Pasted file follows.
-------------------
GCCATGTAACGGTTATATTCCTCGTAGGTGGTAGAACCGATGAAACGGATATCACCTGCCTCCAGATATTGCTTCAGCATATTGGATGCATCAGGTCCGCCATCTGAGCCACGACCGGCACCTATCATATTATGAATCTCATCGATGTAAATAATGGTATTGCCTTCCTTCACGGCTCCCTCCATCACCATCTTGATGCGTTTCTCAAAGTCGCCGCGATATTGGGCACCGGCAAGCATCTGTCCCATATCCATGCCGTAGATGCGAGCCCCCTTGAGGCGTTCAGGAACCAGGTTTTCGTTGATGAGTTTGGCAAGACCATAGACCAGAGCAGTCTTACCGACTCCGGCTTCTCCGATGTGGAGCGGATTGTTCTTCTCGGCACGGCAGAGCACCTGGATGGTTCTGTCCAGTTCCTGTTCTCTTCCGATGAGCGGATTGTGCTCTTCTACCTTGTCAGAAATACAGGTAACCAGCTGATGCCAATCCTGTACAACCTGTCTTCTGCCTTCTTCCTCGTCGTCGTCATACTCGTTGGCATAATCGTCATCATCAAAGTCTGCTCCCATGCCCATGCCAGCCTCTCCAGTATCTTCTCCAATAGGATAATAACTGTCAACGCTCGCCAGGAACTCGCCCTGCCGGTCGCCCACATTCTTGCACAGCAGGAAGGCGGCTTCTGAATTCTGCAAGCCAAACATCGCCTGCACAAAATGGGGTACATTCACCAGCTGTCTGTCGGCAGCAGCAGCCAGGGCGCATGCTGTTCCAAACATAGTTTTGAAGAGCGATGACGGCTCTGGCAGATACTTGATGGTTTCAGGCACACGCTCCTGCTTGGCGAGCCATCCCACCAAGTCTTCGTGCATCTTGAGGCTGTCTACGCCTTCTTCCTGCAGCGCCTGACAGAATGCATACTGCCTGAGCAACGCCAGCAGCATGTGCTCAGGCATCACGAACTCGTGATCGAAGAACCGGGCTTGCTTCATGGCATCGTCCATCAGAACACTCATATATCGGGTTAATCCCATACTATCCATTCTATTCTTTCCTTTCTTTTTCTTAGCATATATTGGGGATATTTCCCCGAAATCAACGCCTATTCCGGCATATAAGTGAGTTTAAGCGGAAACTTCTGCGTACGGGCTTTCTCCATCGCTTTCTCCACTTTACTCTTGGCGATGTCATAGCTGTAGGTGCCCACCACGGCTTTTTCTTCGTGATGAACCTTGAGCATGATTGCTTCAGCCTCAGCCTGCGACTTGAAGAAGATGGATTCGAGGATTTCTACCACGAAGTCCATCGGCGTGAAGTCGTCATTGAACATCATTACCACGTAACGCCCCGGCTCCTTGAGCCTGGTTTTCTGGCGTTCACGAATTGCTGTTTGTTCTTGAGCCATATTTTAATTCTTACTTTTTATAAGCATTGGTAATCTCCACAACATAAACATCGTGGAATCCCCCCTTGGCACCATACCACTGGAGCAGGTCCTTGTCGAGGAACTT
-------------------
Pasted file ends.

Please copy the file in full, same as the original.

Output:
GCCATGTAACGGTTATATTCCTCGTAGGTGGTAGAACCGATGAAACGGATATCACCTGCCTCCAGATATTGCTTCAGCATATTGGATGCATCAGGTCCGCCATCTGAGCCACGACCGGCACCTATCATATTATGAATCTCATCGATGTAAATAATGGTATTGCCTTCCTTCACGGCTCCCTCCATCACCATCTTGATGCGTTTCTCAAAGTCGCCGCGATATTGGGCACCGGCAAGCATCTGTCCCATATCCATGCCGTAGATGCGAGCCCCCTTGAGGCGTTCAGGAACCAGGTTTTCGTTGATGAGTTTGGCAAGACCATAGACCAGAGCAGTCTTACCGACTCCGGCTTCTCCGATGTGGAGCGGATTGTTCTTCTCGGCACGGCAGAGCACCTGGATGGTTCTGTCCAGTTCCTGTTCTCTTCCGATGAGCGGATTGTGCTCTTCTACCTTGTCAGAAATACAGGTAACCAGCTGATGCCAATCCTGTACAACCTGTCTTCTGCCTTCTTCCTCGTCGTCGTCATACTCGTTGGCATAATCGTCATCATCAAAGTCTGCTCCCATGCCCATGCCAGCCTCTCCAGTATCTTCTCCAATAGGATAATAACTGTCAACGCTCGCCAGGAACTCGCCCTGCCGGTCGCCCACATTCTTGCACAGCAGGAAGGCGGCTTCTGAATTCTGCAAGCCAAACATCGCCTGCACAAAATGGGGTACATTCACCAGCTGTCTGTCGGCAGCAGCAGCCAGGGCGCATGCTGTTCCAAACATAGTTTTGAAGAGCGATGACGGCTCTGGCAGATACTTGATGGTTTCAGGCACACGCTCCTGCTTGGCGAGCCATCCCACCAAGTCTTCGTGCATCTTGAGGCTGTCTACGCCTTCTTCCTGCAGCGCCTGACAGAATGCATACTGCCTGAGCAACGCCAGCAGCATGTGCTCAGGCATCACGAACTCGTGATCGAAGAACCGGGCTTGCTTCATGGCATCGTCCATCAGAACACTCATATATCGGGTTAATCCCATACTATCCATTCTATTCTTTCCTTTCTTTTTCTTAGCATATATTGGGGATATTTCCCCGAAATCAACGCCTATTCCGGCATATAAGTGAGTTTAAGCGGAAACTTCTGCGTACGGGCTTTCTCCATCGCTTTCTCCACTTTACTCTTGGCGATGTCATAGCTGTAGGTGCCCACCACGGCTTTTTCTTCGTGATGAACCTTGAGCATGATTGCTTCAGCCTCAGCCTGCGACTTGAAGAAGATGGATTCGAGGATTTCTACCACGAAGTCCATCGGCGTGAAGTCGTCATTGAACATCATTACCACGTAACGCCCCGGCTCCTTGAGCCTGGTTTTCTGGCGTTCACGAATTGCTGTTTGTTCTTGAGCCATATTTTAATTCTTACTTTTTATAAGCATTGGTAATCTCCACAACATAAACATCGTGGAATCCCCCCTTGGCACCATACCACTGGAGCAGGTCCTTGTCGAGGAACTT